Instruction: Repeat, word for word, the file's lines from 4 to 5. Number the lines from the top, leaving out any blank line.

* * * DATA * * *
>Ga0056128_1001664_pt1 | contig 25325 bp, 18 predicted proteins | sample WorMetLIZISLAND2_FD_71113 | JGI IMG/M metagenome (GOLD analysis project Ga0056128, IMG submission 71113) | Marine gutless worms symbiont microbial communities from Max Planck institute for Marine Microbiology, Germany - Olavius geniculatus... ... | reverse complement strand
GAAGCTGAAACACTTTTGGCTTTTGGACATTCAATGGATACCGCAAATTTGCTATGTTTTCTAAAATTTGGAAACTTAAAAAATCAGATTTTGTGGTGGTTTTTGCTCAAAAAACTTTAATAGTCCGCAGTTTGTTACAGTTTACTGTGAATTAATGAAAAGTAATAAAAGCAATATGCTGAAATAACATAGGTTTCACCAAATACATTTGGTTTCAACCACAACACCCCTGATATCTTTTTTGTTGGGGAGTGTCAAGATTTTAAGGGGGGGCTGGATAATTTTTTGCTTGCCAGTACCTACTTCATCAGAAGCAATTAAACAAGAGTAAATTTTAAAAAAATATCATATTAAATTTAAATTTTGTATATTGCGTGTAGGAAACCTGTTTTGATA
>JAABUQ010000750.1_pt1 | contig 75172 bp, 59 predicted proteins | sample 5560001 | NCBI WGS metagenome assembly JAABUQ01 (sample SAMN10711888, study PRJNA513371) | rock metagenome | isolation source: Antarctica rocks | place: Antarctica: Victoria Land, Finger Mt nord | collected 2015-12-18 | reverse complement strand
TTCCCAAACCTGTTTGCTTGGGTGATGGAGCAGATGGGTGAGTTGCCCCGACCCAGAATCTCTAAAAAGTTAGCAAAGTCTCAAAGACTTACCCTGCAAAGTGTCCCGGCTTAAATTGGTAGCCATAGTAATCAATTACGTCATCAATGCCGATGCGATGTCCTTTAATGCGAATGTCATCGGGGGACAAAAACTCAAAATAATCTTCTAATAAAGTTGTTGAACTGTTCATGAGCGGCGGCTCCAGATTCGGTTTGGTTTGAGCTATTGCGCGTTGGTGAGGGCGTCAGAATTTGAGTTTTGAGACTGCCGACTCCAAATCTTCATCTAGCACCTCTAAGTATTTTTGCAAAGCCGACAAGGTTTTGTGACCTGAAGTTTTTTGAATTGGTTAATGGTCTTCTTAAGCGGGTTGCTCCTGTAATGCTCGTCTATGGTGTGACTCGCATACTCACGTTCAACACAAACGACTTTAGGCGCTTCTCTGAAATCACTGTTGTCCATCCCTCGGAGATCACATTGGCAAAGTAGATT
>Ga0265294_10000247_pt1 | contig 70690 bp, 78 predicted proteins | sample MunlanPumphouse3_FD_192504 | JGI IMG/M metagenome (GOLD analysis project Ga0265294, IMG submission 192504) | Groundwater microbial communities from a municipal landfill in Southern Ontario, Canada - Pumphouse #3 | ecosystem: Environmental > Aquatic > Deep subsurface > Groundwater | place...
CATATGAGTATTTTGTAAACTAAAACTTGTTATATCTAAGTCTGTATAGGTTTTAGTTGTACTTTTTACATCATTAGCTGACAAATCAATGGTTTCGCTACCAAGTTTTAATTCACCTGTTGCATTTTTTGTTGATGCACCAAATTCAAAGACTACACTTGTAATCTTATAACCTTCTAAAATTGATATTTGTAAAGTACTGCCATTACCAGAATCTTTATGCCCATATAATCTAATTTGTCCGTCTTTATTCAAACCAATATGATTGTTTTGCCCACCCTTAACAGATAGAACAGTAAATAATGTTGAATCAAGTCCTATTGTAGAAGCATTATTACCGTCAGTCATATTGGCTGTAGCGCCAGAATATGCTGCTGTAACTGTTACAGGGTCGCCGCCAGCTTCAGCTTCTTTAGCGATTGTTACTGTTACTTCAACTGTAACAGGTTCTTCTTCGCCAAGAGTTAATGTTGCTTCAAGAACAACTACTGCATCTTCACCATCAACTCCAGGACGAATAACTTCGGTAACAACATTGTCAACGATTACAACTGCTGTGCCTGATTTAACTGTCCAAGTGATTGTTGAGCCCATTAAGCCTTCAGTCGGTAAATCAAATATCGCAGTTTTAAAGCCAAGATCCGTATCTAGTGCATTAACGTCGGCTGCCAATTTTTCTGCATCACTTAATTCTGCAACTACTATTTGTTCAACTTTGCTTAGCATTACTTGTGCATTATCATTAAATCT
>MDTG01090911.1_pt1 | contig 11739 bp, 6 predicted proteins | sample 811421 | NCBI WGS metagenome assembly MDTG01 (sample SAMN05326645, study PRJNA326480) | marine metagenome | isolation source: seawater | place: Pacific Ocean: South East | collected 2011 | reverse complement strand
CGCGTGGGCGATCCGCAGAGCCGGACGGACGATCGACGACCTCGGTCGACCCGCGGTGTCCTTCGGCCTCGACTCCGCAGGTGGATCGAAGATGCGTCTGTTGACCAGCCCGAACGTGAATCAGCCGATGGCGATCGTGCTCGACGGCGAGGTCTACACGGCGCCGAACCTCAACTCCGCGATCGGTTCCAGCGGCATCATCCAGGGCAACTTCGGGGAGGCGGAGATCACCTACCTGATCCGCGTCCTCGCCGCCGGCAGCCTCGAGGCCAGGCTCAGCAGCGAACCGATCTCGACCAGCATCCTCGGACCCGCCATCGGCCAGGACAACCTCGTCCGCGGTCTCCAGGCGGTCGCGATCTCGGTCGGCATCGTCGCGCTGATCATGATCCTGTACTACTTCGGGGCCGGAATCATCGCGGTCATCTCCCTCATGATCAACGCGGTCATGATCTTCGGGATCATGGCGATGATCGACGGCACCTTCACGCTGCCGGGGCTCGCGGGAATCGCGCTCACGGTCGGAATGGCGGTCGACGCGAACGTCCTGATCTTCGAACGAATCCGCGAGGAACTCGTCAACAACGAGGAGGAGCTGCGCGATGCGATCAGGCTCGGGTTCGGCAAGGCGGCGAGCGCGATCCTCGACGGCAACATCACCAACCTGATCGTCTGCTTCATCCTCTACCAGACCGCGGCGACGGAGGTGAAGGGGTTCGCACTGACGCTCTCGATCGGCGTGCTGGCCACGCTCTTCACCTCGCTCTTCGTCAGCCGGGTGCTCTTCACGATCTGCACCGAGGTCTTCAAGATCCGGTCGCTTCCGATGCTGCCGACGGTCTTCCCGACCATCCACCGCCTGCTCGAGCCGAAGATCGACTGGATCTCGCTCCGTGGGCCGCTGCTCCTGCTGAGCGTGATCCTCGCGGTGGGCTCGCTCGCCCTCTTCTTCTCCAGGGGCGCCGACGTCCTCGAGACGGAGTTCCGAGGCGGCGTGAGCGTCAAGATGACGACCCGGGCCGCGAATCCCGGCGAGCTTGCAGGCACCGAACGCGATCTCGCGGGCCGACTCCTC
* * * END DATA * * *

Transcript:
TTCCCAAACCTGTTTGCTTGGGTGATGGAGCAGATGGGTGAGTTGCCCCGACCCAGAATCTCTAAAAAGTTAGCAAAGTCTCAAAGACTTACCCTGCAAAGTGTCCCGGCTTAAATTGGTAGCCATAGTAATCAATTACGTCATCAATGCCGATGCGATGTCCTTTAATGCGAATGTCATCGGGGGACAAAAACTCAAAATAATCTTCTAATAAAGTTGTTGAACTGTTCATGAGCGGCGGCTCCAGATTCGGTTTGGTTTGAGCTATTGCGCGTTGGTGAGGGCGTCAGAATTTGAGTTTTGAGACTGCCGACTCCAAATCTTCATCTAGCACCTCTAAGTATTTTTGCAAAGCCGACAAGGTTTTGTGACCTGAAGTTTTTTGAATTGGTTAATGGTCTTCTTAAGCGGGTTGCTCCTGTAATGCTCGTCTATGGTGTGACTCGCATACTCACGTTCAACACAAACGACTTTAGGCGCTTCTCTGAAATCACTGTTGTCCATCCCTCGGAGATCACATTGGCAAAGTAGATT
>Ga0265294_10000247_pt1 | contig 70690 bp, 78 predicted proteins | sample MunlanPumphouse3_FD_192504 | JGI IMG/M metagenome (GOLD analysis project Ga0265294, IMG submission 192504) | Groundwater microbial communities from a municipal landfill in Southern Ontario, Canada - Pumphouse #3 | ecosystem: Environmental > Aquatic > Deep subsurface > Groundwater | place...